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Unfortunately, some of the secrets which Owen’s been keeping do eventually come to light. Even though those secrets don’t change how Auburn feels about Owen, they both realize that those details can still prevent them from finding happiness with each other because for the people in Auburn’s life those secrets are unforgivable acts. They present a black mark on Owen’s character. Auburn’s ability to look past them are not seen as a positive, but rather is viewed as a slight when it comes to her choices in life. In turn, these secrets of Owen’s result in even more secrets, as Auburn must keep her true feelings for Owen hidden from those who hold such power over her life. If they were ever to discover that Auburn still holds a flame for Owen, and has been seeing him without their knowledge, the repercussions could be disastrous for Auburn to ever find a glimmer of independence.

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From Start to Finish

The true beauty of this book is how everything comes full circle. It takes a while for us to get there, but eventually we get a flashback to the moment which explains how Owen knows Auburn. It’s a moment we almost didn’t get, as Owen muses how he would never confess to Auburn the truth of how he knows her, since it was actually Adam’s confession to tell. I almost thought the book was going to end on that note, and I was on the verge of a “oh HELL no” expletive. However, our book ends with a flashback for us as the audience to witness, even if Auburn will never know the truth. Which I can’t say I fully agree with, but what do I know?

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As we could all probably guess at this point, Owen’s memory of Auburn has to do with the time she was visiting Adam in the hospital when they were all teens. What I wasn’t expecting though was the symmetry of seeing the book open and close with the same scene, with Auburn saying goodbye for the last time to Adam in the hospital before he dies as their families insist she return back home. At the start we saw the scene play out from Auburn’s point of view, but shockingly at the end we see it from Owen’s. It’s a heart-breakingly beautiful scene, and all the more poignant seeing everything that Owen and Auburn have suffered through separately and together since this first moment. To see how it was the impetus for Owen’s artwork, as well as the inspiration for the confessions tied to his pieces, well it freakin’ brought me to tears. Ugly tears. I’m talking quivering chin-lip action with gasping breaths here.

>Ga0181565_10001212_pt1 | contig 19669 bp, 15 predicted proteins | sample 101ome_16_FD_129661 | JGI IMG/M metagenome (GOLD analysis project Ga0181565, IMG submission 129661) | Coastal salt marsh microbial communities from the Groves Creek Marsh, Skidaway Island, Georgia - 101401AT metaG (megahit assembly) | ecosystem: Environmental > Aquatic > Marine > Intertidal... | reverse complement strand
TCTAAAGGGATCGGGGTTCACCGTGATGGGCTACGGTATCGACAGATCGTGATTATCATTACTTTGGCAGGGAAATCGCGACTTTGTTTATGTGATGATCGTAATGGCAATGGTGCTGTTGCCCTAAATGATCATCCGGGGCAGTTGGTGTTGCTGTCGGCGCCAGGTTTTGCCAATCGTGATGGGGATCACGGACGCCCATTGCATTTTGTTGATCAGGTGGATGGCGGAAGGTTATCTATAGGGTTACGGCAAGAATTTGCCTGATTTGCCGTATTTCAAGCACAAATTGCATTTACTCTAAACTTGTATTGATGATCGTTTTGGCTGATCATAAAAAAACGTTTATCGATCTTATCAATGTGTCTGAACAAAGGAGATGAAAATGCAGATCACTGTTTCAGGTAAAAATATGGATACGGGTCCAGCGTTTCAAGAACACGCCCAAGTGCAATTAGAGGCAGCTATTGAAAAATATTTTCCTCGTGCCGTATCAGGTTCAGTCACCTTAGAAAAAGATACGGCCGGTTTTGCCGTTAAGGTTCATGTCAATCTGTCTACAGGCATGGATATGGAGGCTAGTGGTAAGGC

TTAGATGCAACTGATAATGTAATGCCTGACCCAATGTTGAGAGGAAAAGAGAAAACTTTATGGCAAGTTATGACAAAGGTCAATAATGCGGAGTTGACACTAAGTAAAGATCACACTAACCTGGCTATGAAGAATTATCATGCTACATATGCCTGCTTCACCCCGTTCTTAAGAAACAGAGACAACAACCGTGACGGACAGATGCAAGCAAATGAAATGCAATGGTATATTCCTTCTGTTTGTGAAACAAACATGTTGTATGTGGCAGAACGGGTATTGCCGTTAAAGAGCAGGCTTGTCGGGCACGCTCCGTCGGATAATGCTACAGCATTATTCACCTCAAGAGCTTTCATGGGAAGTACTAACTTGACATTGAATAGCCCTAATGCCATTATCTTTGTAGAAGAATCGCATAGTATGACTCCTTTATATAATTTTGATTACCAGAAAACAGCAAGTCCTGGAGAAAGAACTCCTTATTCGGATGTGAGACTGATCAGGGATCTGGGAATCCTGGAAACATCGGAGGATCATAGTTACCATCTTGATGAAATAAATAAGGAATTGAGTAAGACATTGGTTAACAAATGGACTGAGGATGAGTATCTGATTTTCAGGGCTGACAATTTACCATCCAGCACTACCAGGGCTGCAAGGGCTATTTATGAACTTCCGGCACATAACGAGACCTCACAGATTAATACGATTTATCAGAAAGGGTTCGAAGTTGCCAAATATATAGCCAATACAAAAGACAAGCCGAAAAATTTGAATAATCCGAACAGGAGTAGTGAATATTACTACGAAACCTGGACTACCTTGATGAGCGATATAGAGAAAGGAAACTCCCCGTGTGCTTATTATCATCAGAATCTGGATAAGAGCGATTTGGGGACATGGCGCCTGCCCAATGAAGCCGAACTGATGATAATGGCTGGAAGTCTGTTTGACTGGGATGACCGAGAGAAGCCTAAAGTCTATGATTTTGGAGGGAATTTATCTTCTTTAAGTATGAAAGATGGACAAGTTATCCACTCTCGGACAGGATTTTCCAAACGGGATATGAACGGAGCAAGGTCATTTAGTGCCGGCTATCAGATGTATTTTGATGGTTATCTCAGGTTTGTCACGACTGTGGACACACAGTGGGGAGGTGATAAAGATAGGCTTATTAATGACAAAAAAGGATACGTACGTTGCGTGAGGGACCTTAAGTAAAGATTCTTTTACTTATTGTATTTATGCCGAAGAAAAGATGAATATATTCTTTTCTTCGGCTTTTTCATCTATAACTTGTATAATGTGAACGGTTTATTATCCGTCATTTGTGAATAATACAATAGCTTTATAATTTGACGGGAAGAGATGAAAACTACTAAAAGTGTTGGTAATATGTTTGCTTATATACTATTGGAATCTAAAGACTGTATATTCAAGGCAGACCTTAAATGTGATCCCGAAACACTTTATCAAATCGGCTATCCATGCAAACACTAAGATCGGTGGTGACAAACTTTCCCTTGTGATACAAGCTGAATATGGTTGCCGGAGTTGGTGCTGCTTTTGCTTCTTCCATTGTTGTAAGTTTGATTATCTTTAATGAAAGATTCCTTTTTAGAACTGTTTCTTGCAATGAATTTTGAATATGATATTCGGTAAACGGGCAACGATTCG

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Series: Stand-Alone

Final Impressions: Owen and Auburn’s relationship is a struggle, and when you think about the book as a whole it’s surprising to realize they’ve only spent a grand total of 7 days together in each other’s company. The rest is spent separated from each other by the drama of their lives, but they’re still constantly thinking about each other during that time apart. Our story comes to a climactic and strong finish as we see Auburn finally stand up for herself, and the flashback scene of Owen and Auburn from 5 years prior provided an emotionally charged ending. I do think the story dragged a bit too long in the beginning, as it attempted to build suspense and mystery surrounding Auburn and Owen’s respective secrets. Unfortunately, because these secrets were fairly predictable it seemed like an unnecessary way to draw out the tale. I think I would have preferred a few more scenes of Auburn and Owen together rather than seeing them lament over the time they were separated.

Smut Level: Nothing too steamy all things considered. Love scenes are filled more with an emotional connection than passionate desire

Get it on Amazon: Click Here. $9.99 Kindle Price. Atria Books. 321 Pages